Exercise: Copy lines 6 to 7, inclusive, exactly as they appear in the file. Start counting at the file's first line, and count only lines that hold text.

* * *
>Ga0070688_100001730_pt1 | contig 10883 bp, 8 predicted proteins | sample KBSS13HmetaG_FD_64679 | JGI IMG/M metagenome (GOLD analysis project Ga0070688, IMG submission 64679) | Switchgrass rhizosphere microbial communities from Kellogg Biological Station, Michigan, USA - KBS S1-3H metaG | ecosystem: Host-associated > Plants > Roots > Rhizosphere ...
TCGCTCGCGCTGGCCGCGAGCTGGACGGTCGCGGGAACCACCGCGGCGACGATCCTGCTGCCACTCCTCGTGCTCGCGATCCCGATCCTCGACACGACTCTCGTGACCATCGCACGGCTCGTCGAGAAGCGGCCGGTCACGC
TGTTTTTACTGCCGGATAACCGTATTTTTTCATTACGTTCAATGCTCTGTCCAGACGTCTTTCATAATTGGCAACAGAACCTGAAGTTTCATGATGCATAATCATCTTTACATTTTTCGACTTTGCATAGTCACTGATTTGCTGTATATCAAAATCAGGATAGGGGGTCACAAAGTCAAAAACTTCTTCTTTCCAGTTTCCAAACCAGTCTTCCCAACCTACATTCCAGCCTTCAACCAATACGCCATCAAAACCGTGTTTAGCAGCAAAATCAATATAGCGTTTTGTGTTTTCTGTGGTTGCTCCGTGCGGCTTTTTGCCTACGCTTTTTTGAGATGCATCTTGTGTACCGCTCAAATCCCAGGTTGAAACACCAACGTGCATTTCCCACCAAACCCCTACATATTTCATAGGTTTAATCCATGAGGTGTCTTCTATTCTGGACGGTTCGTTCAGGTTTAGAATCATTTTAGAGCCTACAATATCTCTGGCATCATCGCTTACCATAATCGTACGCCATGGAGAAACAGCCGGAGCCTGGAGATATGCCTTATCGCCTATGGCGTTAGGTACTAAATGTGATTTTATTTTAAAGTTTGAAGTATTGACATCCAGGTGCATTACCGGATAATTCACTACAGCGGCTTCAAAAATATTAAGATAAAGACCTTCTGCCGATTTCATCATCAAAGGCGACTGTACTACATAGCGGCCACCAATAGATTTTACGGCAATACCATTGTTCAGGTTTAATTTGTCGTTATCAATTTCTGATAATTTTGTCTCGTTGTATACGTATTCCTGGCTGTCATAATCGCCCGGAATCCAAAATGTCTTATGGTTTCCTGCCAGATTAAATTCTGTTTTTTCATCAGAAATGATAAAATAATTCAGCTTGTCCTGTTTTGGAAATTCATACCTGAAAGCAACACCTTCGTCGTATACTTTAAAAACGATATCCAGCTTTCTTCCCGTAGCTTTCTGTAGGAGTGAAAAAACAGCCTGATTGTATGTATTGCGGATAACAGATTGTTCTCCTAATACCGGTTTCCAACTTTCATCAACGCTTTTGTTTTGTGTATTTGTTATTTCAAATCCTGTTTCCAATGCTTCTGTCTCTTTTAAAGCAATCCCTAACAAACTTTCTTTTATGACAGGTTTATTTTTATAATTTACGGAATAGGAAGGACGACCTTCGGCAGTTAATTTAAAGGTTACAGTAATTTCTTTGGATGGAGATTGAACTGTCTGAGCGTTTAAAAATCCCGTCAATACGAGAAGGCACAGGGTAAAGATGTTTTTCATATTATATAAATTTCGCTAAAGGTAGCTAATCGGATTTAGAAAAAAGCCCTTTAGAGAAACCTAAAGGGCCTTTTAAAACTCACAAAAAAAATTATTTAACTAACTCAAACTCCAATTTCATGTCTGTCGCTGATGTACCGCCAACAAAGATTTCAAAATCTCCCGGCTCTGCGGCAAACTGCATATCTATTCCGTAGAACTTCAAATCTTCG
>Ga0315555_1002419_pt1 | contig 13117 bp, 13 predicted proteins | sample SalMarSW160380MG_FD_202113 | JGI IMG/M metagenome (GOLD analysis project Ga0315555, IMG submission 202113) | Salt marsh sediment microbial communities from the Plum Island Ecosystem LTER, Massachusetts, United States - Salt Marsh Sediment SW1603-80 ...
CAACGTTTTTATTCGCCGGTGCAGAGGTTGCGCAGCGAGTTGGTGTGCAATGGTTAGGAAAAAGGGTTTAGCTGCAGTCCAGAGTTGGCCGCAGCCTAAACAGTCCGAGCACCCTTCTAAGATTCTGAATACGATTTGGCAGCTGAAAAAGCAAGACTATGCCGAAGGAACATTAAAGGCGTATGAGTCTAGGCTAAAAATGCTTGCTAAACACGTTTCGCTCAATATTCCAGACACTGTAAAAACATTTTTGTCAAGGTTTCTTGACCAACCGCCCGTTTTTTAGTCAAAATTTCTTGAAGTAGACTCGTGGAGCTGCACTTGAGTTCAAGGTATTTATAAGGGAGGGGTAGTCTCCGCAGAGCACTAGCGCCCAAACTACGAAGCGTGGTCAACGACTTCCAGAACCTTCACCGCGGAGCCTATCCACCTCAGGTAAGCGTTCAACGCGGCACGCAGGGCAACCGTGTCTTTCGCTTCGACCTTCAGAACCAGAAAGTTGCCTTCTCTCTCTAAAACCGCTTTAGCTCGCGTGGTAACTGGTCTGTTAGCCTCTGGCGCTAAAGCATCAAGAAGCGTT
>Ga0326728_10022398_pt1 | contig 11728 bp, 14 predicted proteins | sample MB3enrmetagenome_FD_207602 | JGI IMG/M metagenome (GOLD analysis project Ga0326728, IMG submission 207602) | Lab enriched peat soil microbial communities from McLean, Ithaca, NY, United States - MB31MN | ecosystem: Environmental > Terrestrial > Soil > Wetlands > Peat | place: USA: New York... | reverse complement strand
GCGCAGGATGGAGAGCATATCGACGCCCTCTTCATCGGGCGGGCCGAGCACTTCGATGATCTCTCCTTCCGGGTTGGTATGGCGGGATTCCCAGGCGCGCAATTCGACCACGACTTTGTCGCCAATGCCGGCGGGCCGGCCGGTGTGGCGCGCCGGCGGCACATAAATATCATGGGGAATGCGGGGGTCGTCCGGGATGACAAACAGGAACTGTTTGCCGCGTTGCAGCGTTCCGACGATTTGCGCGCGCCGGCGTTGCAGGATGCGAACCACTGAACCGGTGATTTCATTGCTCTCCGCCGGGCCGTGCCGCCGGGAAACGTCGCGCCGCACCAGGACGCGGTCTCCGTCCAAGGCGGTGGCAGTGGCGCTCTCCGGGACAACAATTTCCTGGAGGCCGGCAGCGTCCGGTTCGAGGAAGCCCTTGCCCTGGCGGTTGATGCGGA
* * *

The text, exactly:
>Ga0326728_10022398_pt1 | contig 11728 bp, 14 predicted proteins | sample MB3enrmetagenome_FD_207602 | JGI IMG/M metagenome (GOLD analysis project Ga0326728, IMG submission 207602) | Lab enriched peat soil microbial communities from McLean, Ithaca, NY, United States - MB31MN | ecosystem: Environmental > Terrestrial > Soil > Wetlands > Peat | place: USA: New York... | reverse complement strand
GCGCAGGATGGAGAGCATATCGACGCCCTCTTCATCGGGCGGGCCGAGCACTTCGATGATCTCTCCTTCCGGGTTGGTATGGCGGGATTCCCAGGCGCGCAATTCGACCACGACTTTGTCGCCAATGCCGGCGGGCCGGCCGGTGTGGCGCGCCGGCGGCACATAAATATCATGGGGAATGCGGGGGTCGTCCGGGATGACAAACAGGAACTGTTTGCCGCGTTGCAGCGTTCCGACGATTTGCGCGCGCCGGCGTTGCAGGATGCGAACCACTGAACCGGTGATTTCATTGCTCTCCGCCGGGCCGTGCCGCCGGGAAACGTCGCGCCGCACCAGGACGCGGTCTCCGTCCAAGGCGGTGGCAGTGGCGCTCTCCGGGACAACAATTTCCTGGAGGCCGGCAGCGTCCGGTTCGAGGAAGCCCTTGCCCTGGCGGTTGATGCGGA